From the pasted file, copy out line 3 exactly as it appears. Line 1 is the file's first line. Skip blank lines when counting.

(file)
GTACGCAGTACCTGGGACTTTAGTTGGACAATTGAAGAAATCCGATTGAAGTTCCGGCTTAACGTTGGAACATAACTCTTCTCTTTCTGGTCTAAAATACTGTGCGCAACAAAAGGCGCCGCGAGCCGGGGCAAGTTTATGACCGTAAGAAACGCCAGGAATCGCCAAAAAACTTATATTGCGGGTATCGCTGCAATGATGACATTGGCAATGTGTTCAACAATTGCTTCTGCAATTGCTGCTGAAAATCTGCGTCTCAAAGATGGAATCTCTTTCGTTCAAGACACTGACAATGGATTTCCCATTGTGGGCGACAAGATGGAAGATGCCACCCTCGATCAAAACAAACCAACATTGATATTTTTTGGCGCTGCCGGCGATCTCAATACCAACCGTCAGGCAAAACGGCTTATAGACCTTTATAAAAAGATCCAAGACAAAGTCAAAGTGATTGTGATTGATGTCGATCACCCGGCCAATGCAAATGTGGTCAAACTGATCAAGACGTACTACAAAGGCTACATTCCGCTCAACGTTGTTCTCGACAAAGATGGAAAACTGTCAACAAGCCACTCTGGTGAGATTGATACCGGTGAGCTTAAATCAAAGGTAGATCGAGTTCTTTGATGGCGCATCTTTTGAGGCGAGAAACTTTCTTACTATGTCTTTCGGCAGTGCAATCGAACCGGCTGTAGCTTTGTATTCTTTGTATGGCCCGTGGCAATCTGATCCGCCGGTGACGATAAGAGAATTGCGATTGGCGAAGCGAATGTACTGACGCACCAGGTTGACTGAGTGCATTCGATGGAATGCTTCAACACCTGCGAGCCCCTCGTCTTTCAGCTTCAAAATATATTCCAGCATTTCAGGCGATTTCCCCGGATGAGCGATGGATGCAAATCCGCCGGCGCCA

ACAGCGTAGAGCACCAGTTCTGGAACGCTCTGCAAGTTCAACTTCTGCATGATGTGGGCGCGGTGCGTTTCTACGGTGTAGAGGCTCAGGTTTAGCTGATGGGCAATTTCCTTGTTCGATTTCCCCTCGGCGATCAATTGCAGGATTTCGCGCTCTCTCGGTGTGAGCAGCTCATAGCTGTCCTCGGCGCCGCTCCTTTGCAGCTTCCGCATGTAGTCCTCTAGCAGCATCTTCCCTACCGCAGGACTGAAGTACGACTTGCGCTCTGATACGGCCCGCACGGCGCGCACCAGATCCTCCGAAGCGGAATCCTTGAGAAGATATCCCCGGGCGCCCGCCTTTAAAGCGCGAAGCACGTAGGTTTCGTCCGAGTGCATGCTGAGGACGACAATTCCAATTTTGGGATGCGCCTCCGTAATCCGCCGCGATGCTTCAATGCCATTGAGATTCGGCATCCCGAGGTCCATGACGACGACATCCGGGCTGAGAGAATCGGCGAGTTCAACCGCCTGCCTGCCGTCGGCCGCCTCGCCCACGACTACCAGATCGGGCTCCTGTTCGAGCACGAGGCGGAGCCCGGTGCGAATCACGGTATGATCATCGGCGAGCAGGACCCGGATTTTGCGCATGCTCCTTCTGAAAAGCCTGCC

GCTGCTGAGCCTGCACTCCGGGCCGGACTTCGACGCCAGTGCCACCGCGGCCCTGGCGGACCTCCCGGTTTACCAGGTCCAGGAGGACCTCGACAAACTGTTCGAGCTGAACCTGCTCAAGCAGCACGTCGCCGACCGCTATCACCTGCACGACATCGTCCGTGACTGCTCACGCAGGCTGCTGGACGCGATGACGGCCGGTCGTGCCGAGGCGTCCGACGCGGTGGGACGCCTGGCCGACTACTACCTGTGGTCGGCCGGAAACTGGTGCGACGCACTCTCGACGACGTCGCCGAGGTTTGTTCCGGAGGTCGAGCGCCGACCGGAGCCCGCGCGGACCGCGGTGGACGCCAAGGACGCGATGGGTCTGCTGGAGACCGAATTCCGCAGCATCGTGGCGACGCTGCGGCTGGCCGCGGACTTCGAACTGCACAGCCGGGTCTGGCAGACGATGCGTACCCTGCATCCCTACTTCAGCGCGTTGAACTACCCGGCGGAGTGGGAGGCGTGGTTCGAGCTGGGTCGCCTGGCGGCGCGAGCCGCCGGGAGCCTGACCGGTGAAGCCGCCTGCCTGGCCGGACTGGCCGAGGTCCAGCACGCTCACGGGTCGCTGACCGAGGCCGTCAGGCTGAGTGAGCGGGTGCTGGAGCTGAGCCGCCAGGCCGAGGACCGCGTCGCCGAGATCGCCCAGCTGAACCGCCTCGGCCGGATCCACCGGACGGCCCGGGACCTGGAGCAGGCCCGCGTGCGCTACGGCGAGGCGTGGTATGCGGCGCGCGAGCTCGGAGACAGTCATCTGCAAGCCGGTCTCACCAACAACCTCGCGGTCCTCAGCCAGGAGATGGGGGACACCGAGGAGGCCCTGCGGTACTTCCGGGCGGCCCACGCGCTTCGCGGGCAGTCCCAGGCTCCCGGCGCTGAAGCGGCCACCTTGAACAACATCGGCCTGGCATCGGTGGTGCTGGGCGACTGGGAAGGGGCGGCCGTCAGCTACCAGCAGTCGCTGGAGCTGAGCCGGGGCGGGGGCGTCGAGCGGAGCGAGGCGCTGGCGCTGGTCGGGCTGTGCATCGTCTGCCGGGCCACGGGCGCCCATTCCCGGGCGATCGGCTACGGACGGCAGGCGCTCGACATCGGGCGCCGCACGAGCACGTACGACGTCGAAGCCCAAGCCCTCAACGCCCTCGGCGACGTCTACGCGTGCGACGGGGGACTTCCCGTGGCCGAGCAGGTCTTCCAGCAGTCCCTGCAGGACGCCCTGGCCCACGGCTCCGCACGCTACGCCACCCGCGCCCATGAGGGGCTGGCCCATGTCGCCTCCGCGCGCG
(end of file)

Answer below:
GCTGCTGAGCCTGCACTCCGGGCCGGACTTCGACGCCAGTGCCACCGCGGCCCTGGCGGACCTCCCGGTTTACCAGGTCCAGGAGGACCTCGACAAACTGTTCGAGCTGAACCTGCTCAAGCAGCACGTCGCCGACCGCTATCACCTGCACGACATCGTCCGTGACTGCTCACGCAGGCTGCTGGACGCGATGACGGCCGGTCGTGCCGAGGCGTCCGACGCGGTGGGACGCCTGGCCGACTACTACCTGTGGTCGGCCGGAAACTGGTGCGACGCACTCTCGACGACGTCGCCGAGGTTTGTTCCGGAGGTCGAGCGCCGACCGGAGCCCGCGCGGACCGCGGTGGACGCCAAGGACGCGATGGGTCTGCTGGAGACCGAATTCCGCAGCATCGTGGCGACGCTGCGGCTGGCCGCGGACTTCGAACTGCACAGCCGGGTCTGGCAGACGATGCGTACCCTGCATCCCTACTTCAGCGCGTTGAACTACCCGGCGGAGTGGGAGGCGTGGTTCGAGCTGGGTCGCCTGGCGGCGCGAGCCGCCGGGAGCCTGACCGGTGAAGCCGCCTGCCTGGCCGGACTGGCCGAGGTCCAGCACGCTCACGGGTCGCTGACCGAGGCCGTCAGGCTGAGTGAGCGGGTGCTGGAGCTGAGCCGCCAGGCCGAGGACCGCGTCGCCGAGATCGCCCAGCTGAACCGCCTCGGCCGGATCCACCGGACGGCCCGGGACCTGGAGCAGGCCCGCGTGCGCTACGGCGAGGCGTGGTATGCGGCGCGCGAGCTCGGAGACAGTCATCTGCAAGCCGGTCTCACCAACAACCTCGCGGTCCTCAGCCAGGAGATGGGGGACACCGAGGAGGCCCTGCGGTACTTCCGGGCGGCCCACGCGCTTCGCGGGCAGTCCCAGGCTCCCGGCGCTGAAGCGGCCACCTTGAACAACATCGGCCTGGCATCGGTGGTGCTGGGCGACTGGGAAGGGGCGGCCGTCAGCTACCAGCAGTCGCTGGAGCTGAGCCGGGGCGGGGGCGTCGAGCGGAGCGAGGCGCTGGCGCTGGTCGGGCTGTGCATCGTCTGCCGGGCCACGGGCGCCCATTCCCGGGCGATCGGCTACGGACGGCAGGCGCTCGACATCGGGCGCCGCACGAGCACGTACGACGTCGAAGCCCAAGCCCTCAACGCCCTCGGCGACGTCTACGCGTGCGACGGGGGACTTCCCGTGGCCGAGCAGGTCTTCCAGCAGTCCCTGCAGGACGCCCTGGCCCACGGCTCCGCACGCTACGCCACCCGCGCCCATGAGGGGCTGGCCCATGTCGCCTCCGCGCGCG